Global warming threatens cultural heritage around the world, including the famous Rhenish temple. For this reason, on the European Restoration Day, many eyes are focused on it.

Since 2018, the European Confederation of Restorers’ Associations has organized the “European Day for the Conservation-Restoration of Cultural Assets”. On October 16, some 200 events will take place in Germany, in which restorers will offer an insight into their work on some of the country’s heritage sites.

One of the most important heritage buildings in Germany is located in the North Rhine-Westphalia region. “When the Cologne Cathedral is finished”, says an old proverb, “the world ends”. And it is that the well-known cathedral has never been seen without scaffolding. “And that’s a good thing, because if it were free of construction, it would mean that it has been left to its own devices,” explains the church’s master builder, Peter Füssenich.

Cologne Cathedral has now survived 700 years in defiance of a series of conflicts, including the hail of bombs of World War II. Currently, the famous UNESCO World Heritage Site -since 1996- attracts between six and seven million visitors a year. But the hard work of restoring the cathedral remains a secret for most of them. Today there are about a hundred people who work on its conservation.

The restorer Tanja Pinkale in the Cologne Cathedral.

One of them is Tanja Pinkale, who is in charge of the stone restoration workshop. She is 32 years old and she spends half of her time in the office studying blueprints and figures, but whenever she can, she climbs the scaffolding to look from above. “It doesn’t get any bigger than this building!” she says.

In Cologne, the Gothic cathedral with its twin towers towers over the great city on the Rhine. Scaffolding clings to the ancient stone façade in several places, including the north side of the cathedral, where the choir chapel is located, which overlooks the busy central station. It is at this point of the church where the largest construction work is located, because it has begun to crumble in part.

“We try to reconstruct all the elements of the cathedral as faithfully as possible, down to the last detail,” says Pinkale, who also comments that the surviving pieces from the Middle Ages and the 19th century serve as a model for the restoration. Currently, the substitute stone for the cathedral comes from Italy, from the town of Montemerlo, near Padua. According to the restorers, it has a suitable color, water absorption and drying properties for the church.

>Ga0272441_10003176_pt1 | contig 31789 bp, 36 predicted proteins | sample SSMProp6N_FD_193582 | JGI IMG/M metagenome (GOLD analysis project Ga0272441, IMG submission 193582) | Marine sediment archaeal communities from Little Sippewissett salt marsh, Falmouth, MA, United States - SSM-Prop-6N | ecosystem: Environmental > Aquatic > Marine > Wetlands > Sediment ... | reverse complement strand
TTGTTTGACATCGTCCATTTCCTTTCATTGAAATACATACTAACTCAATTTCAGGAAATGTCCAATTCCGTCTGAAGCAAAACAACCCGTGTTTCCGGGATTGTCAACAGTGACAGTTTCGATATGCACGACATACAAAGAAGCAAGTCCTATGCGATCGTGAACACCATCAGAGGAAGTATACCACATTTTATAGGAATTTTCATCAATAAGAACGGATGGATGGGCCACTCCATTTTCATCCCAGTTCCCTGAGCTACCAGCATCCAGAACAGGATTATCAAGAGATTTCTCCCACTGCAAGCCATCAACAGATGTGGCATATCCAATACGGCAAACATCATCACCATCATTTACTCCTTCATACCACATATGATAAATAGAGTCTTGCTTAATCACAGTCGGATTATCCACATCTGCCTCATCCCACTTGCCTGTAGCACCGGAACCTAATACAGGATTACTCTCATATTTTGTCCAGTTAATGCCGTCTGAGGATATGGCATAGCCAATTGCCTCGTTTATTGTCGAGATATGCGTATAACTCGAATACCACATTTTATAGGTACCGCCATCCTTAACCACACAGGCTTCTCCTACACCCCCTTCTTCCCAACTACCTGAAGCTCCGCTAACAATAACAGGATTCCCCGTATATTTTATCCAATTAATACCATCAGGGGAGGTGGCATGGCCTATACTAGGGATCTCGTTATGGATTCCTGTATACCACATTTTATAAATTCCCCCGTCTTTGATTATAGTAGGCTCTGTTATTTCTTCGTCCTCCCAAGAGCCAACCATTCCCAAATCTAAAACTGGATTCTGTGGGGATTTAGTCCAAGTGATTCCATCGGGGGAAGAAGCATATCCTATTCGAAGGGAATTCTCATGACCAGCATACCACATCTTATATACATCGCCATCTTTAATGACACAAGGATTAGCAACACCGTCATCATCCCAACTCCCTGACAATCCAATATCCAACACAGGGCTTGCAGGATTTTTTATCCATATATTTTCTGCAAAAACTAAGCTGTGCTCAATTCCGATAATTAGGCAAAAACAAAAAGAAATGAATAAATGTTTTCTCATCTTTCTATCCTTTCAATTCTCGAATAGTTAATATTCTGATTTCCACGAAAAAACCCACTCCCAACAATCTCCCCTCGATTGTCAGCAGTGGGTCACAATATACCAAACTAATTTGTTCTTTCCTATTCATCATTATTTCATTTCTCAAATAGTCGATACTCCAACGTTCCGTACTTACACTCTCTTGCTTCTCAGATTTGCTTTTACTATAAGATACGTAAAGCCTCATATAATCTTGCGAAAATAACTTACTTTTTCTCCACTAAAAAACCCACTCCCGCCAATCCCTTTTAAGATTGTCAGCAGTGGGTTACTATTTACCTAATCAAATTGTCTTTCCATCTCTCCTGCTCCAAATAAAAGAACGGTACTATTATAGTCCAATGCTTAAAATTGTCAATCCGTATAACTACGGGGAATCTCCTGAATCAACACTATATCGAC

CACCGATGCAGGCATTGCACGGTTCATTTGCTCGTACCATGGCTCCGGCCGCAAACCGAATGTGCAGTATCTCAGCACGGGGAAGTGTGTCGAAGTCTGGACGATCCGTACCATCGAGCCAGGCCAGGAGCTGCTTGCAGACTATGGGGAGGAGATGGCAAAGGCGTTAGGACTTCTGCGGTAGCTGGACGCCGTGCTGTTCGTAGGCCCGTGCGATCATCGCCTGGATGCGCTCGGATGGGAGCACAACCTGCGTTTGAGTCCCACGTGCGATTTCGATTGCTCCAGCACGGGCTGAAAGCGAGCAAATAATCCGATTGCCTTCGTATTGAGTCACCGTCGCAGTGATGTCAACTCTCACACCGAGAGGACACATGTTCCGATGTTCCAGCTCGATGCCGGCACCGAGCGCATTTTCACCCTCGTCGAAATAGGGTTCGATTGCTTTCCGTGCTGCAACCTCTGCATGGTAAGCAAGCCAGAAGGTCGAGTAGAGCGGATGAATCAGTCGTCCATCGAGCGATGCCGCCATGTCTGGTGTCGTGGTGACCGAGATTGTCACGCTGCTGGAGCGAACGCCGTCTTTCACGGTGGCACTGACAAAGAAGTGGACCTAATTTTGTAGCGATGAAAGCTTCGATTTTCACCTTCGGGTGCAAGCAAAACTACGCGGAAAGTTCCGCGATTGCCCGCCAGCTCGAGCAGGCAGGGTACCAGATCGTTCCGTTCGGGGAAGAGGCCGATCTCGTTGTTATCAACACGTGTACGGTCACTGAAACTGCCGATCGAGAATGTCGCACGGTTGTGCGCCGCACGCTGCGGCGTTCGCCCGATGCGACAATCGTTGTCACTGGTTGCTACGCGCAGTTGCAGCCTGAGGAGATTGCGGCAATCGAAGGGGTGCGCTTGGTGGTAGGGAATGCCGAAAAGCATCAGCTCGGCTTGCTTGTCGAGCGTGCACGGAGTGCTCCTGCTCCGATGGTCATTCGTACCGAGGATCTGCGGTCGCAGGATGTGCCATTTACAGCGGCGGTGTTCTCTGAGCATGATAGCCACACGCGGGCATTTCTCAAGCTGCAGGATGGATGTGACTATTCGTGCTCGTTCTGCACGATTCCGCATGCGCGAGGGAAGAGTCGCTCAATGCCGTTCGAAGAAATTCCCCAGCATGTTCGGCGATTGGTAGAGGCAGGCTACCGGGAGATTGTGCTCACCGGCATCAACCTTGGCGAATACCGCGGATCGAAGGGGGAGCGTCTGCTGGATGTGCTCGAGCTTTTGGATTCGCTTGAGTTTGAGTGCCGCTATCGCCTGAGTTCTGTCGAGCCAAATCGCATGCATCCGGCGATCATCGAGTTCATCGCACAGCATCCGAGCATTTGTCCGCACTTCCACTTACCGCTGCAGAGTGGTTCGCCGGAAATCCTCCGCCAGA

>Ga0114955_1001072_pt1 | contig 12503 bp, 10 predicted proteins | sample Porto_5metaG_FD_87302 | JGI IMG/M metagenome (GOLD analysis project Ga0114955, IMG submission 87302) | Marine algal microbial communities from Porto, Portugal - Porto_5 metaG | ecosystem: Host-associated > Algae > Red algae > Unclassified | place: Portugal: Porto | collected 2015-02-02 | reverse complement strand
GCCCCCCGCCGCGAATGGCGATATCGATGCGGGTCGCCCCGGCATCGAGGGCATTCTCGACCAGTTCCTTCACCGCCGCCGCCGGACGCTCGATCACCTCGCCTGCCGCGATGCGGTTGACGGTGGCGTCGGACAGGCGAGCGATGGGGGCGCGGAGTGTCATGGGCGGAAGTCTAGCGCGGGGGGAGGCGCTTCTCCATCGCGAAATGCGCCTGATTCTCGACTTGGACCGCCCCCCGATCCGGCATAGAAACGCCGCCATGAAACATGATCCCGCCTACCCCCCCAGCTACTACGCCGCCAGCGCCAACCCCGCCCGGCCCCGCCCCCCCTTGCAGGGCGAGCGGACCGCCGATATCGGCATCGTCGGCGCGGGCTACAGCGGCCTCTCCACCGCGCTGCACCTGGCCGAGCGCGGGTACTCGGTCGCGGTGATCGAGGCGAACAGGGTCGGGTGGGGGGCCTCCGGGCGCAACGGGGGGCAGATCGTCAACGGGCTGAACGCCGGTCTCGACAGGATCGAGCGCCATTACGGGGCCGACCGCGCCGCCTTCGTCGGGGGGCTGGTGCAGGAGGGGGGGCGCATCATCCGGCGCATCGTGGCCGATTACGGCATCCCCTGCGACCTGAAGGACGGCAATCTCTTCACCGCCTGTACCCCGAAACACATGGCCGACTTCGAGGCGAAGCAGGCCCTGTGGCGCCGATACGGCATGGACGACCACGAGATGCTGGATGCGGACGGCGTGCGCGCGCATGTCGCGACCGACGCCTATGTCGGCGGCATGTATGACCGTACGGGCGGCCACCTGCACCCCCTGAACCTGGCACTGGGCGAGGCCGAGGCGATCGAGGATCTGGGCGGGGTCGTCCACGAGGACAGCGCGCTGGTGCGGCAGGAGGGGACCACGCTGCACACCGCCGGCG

Climate change is harming the cathedral

Not all the dangers of the cathedral come from the stone. For a long time, it was the sulfur in the air that affected the walls and turned them black. That is already a thing of the past. “Although the air is cleaner now,” says a restorer, “the greenery grows faster,” making the cathedral a great biotope, because of the moss, grass, and even small trees.

But Pinkale is more concerned about climate change. “Heavy rains, storms, droughts… The cathedral is not made for such weather!” she says. For this reason, a weather station monitors the changes in weather and winds around this heritage. The measured data is intended for a research project, called “Keres”, which belongs to the Fraunhofer research association. If the wind is too strong, the police close the square in front of the cathedral. If lightning strikes or rocks fall, the restoration team has to intervene.

“Actually, I already know what projects I’m going to be working on in the next 40 years,” Tanja Pinkale quips, as she carefully climbs down from one of the scaffolds.